Little about the stormy evening at Wrigley Field pleased Padres manager Bud Black, who tersely but "respectfully disagreed," he said, with the decision of crew chief Tim Welke to terminate the game before the Padres got their last ups.
The start of the game was delayed 37 minutes because of rain, and another delay -- a comical four minutes long, complete with the tarp being rolled halfway across the infield before being put back -- struck in the sixth. The last delay lasted 58 minutes, and more threatening weather in the area probably influenced the umpire's decision to call it.
"I respect Tim Welke immensely," Black said. "I [simply] would like to see a baseball game played nine innings. As would he. But he felt, based on educated information, that it was the best thing to do."
Young (2-2) was upset with himself because he was unable to hold down the Cubs after Gonzalez -- who has homered in three straight games and is tied for the Major League lead with 13 homers -- gave the Padres another fast lead.
Alfonso Soriano and Ryan Theriot hit back-to-back homers to lead off the bottom of the first, and Geovany Soto added an RBI single. Young needed 39 pitches to complete the inning.
"Mechanically, I wasn't very good," Young said. "Against a lineup like that it's hard to come out and not have your best stuff. It's a good lineup, and they punished some bad pitches."
Soto hit a two-run homer in the third, and Theriot added a solo shot -- his career-high fifth of the season already -- in the fourth.
Young downplayed how small Wrigley Field plays when the wind blows out -- which it was, 14 mph to center -- in helping the smallish Theriot reach the seats twice.
"Irrelevant," Young said. "When I made good pitches, I got outs. Ted Lilly pitched in the same ballpark tonight. I didn't make enough good pitches, and they crushed the bad ones I made."
Young threw 102 pitches over four innings, allowing six runs, six hits and three walks. His ERA rose to 5.56. Padres starters still haven't won a game since April 16, going 0-11 since Jake Peavy beat the Mets.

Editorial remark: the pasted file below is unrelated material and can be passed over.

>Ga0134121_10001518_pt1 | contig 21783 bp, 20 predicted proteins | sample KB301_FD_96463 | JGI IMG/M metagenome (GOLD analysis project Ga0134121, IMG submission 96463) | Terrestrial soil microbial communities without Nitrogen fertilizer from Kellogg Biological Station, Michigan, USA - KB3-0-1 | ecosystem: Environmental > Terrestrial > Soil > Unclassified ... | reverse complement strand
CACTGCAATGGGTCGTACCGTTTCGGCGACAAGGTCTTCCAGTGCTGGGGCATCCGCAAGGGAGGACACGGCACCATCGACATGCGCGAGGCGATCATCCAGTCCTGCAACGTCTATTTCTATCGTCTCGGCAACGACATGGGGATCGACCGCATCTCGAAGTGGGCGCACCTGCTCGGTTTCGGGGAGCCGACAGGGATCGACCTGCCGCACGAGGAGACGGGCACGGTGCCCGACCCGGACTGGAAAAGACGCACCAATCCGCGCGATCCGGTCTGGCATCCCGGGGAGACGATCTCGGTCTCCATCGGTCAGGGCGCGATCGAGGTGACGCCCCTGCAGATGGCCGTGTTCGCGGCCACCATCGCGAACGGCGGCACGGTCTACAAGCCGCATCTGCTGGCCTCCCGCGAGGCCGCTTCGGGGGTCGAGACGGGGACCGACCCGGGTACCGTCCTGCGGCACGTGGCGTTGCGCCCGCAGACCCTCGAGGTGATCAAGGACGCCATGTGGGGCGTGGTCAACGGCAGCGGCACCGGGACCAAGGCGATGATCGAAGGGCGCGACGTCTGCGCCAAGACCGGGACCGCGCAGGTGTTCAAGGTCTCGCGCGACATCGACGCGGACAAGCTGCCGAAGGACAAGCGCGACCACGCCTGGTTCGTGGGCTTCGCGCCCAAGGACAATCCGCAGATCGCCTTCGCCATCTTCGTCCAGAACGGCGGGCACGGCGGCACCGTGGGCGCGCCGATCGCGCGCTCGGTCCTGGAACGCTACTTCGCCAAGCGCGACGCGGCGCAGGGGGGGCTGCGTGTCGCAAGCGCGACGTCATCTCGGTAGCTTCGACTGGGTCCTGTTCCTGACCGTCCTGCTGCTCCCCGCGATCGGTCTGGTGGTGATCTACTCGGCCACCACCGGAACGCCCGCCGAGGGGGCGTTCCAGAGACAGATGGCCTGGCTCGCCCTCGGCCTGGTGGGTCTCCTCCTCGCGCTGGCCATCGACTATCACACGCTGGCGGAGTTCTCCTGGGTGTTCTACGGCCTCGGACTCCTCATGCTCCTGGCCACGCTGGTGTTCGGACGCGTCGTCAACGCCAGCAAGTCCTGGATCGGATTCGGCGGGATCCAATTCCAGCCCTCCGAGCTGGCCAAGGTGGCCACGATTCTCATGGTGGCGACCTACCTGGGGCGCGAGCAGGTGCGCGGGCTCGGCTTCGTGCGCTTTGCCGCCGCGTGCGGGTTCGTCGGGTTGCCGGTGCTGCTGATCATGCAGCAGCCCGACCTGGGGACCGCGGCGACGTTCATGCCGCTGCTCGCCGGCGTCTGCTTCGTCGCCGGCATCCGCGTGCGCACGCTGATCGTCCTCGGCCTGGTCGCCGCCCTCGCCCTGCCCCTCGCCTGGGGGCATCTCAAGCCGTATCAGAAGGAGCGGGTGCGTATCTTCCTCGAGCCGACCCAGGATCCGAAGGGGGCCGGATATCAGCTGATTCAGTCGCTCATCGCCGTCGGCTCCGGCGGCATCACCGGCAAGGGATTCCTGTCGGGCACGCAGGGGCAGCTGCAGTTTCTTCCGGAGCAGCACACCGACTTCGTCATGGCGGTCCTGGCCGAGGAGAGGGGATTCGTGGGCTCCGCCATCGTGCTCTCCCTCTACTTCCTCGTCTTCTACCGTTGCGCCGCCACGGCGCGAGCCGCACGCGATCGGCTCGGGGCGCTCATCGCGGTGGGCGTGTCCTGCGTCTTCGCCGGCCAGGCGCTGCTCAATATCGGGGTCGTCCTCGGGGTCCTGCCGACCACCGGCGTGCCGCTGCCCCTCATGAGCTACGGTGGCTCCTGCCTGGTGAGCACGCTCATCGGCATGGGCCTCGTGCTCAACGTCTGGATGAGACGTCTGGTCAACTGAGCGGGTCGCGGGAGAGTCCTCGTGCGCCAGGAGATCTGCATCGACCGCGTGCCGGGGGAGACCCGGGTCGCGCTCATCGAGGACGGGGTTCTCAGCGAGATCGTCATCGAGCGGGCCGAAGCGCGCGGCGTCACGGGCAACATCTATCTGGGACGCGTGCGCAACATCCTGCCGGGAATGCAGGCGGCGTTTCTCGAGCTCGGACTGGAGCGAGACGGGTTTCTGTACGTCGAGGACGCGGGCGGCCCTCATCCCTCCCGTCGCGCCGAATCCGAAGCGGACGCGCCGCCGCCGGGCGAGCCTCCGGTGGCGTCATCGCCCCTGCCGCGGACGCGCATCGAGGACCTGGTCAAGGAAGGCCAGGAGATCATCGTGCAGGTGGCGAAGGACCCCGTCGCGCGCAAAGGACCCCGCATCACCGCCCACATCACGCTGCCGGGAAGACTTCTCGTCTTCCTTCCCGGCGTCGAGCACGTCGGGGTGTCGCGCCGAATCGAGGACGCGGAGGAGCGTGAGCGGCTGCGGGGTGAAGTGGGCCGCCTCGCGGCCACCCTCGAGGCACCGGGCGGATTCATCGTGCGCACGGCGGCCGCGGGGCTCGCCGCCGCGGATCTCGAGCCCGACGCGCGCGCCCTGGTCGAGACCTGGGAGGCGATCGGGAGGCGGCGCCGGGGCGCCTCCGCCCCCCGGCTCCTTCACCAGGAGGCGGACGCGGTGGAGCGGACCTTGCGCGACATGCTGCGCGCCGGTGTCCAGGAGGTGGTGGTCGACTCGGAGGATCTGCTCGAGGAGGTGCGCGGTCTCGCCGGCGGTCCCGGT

Other than the first home run to Gonzalez, Lilly (5-2) was solid in leading the Cubs to their third straight victory. He praised Gonzalez, who also homered in the sixth, in listing his own keys to success.
"One of them was I didn't have to face Adrian Gonzalez nine times," Lilly said. "It would've been great if he would've hit a couple line-drive base hits. He's obviously pretty locked in at the plate. The pitches weren't really executed, but at the same time, he's taking advantage of it. He's a pretty impressive hitter."
Black dropped Brian Giles -- who hit leadoff in Tuesday's series opener -- to seventh in the order, the first time he's hit that low since 1998. Giles, who came in batting .161, went 1-for-3 with a walk and could have been 3-for-3.
"It doesn't really change if I hit one, nine or seven," said Giles, who usually hits third. "I feel my strength as a hitter is the knowledge of the strike zone, and that doesn't change no matter where I hit."
It seems hard to believe the Padres started the season 9-3. They have gone 4-18 since. Giles said the whole team seems to be pressing.
"When it's going the way it's going, you try to push on the gas a little bit more," Giles said. "We just need to concentrate on playing the game the way it's supposed to be played. The whole thing is frustrating."
Rodriguez pulled up lame after rounding first base on a single in the seventh. Black said that Burke, David Eckstein and Edgar Gonzalez are options at short, but that general manager Kevin Towers probably was working on bringing someone else in.